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Old 02-03-2009, 07:19 PM   #9
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Quote:
Originally Posted by Jabic View Post
Craig and Dan - thanks for the replies.

Could you please explain why I should not stabilize if I plan to use a fruit puree? I'm just not clear on the rationale.

Thanks for the patience and help guys, I do appreciate it very much!
Usually when adding fruit to a mead you want the fruit to ferment. This will help to extract the flavor from the fruit pulp. I guess it is not necessary but it is how it is normally done.

Also usually your mead will be a finished product before you stabilize and back sweeten. When you add fruit it will take additional time for the mead to clear again.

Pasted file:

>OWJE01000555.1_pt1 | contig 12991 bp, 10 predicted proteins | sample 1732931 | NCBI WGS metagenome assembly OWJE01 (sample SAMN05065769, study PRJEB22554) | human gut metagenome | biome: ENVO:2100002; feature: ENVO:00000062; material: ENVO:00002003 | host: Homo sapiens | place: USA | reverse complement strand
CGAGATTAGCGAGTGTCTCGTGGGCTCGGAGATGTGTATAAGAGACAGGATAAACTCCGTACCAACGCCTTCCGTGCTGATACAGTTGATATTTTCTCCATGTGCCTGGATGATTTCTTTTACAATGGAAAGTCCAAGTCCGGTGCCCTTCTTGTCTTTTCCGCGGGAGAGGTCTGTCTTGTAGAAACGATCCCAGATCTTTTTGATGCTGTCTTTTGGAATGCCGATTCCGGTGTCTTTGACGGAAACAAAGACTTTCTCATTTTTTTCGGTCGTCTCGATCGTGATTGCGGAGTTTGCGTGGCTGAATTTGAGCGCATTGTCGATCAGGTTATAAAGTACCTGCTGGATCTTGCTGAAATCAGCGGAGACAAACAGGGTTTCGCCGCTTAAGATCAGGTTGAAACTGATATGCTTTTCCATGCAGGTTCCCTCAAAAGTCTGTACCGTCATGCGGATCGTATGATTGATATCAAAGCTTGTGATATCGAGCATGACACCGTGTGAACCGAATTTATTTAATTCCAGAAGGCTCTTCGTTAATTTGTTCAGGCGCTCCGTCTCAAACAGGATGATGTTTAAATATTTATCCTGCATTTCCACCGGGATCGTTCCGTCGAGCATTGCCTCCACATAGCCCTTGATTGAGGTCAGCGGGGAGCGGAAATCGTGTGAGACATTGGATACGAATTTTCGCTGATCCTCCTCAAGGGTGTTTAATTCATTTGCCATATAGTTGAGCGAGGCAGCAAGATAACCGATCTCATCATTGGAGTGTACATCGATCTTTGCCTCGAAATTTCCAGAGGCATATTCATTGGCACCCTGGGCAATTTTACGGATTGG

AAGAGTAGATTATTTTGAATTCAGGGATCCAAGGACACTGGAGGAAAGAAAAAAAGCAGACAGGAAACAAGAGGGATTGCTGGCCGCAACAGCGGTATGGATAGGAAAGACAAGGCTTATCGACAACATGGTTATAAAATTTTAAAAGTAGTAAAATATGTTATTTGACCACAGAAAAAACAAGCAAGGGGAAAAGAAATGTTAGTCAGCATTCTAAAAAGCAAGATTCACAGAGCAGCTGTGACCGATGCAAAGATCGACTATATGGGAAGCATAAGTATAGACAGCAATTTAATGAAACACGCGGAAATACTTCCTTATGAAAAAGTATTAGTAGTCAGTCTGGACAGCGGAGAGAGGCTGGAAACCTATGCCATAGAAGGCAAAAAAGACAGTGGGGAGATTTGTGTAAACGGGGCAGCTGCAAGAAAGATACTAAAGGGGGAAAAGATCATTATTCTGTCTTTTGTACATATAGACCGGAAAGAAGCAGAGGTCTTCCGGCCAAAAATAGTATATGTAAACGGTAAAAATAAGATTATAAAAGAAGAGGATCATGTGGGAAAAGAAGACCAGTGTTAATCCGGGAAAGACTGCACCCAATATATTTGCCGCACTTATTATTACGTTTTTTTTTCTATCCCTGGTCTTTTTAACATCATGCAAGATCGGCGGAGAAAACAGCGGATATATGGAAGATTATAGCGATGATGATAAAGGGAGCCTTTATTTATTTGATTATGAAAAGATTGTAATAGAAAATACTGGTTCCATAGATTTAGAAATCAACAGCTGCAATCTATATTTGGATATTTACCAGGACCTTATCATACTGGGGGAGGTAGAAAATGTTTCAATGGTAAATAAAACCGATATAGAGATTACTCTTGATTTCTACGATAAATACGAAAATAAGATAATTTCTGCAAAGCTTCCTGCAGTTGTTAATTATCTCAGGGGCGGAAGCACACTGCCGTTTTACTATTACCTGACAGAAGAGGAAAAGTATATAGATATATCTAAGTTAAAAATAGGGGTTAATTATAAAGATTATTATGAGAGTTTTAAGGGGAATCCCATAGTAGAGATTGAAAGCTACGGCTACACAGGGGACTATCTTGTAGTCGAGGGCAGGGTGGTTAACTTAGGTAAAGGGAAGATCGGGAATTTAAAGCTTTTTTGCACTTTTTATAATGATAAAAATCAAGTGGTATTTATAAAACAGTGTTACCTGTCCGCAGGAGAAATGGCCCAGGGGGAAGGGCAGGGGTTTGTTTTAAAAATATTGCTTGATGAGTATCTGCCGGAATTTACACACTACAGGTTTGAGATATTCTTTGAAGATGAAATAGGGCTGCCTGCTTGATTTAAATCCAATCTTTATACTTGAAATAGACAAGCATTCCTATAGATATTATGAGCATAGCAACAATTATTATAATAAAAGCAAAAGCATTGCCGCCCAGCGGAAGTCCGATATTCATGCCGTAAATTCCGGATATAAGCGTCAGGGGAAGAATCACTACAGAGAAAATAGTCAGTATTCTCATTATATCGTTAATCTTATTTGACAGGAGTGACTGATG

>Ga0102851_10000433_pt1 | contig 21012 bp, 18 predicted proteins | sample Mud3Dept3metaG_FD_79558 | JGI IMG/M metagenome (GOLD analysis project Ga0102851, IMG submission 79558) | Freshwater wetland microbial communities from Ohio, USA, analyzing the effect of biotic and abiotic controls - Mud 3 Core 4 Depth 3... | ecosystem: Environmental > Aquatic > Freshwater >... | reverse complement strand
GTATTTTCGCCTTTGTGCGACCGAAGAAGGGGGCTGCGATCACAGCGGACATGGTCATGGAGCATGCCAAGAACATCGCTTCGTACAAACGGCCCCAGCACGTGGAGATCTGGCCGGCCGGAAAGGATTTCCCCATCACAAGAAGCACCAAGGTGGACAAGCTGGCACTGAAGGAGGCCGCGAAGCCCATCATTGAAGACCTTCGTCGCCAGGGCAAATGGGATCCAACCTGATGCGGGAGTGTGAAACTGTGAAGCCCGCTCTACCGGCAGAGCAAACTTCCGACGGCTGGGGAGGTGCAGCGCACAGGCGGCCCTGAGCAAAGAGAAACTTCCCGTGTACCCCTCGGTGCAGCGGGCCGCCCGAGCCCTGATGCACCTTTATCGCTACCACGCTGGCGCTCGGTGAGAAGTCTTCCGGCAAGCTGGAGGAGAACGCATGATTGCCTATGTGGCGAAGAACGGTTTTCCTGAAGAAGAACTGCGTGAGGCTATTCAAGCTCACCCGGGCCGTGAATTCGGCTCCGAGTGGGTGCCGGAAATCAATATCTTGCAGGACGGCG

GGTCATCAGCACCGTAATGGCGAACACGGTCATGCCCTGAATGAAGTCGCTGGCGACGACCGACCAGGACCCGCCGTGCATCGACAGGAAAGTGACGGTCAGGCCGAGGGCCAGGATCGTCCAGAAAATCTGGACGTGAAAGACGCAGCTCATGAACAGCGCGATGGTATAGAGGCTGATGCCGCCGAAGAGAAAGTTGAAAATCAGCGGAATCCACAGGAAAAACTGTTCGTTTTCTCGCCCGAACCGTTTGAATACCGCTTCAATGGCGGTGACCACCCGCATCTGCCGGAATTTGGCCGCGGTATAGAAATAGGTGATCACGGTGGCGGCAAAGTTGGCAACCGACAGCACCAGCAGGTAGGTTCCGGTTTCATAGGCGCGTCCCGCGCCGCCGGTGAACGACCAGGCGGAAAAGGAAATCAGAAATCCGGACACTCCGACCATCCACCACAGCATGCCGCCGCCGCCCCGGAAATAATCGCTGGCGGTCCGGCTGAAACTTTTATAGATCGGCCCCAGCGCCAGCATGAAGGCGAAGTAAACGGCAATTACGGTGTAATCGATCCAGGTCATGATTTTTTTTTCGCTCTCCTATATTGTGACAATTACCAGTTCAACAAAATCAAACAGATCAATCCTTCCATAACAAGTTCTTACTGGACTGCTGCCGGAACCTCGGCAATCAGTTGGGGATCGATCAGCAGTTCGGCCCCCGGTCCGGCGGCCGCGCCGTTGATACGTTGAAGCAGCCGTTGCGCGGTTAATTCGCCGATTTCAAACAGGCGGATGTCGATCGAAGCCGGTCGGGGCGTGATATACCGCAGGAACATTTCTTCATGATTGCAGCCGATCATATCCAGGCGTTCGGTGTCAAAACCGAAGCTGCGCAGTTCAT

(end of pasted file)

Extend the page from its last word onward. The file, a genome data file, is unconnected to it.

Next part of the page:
Honey is the best choice to back sweeten a mead. Fruit juice may also work. Sugar can be used but I would go with honey. i don't think i would use a wine conditioner even for wine, but then I like to know what i am using.

Craig
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Old 02-03-2009, 08:52 PM   #10
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Hightest...I guess I learn something new everyday..I had always thought that Campden tabs (KMS) were the same thing as Potassium Metabisulphite, just in tablet form. My Kmeta is a fine white powder..I've never seen it in tablet form other than Campden Tabs.

So are Campden Tablets and Kmeta interchangable? I have both and usually use whatever the recipe calls for. But if Kmeta is "better" to use, I'll just change my recipes to using that.

Thanks
Dan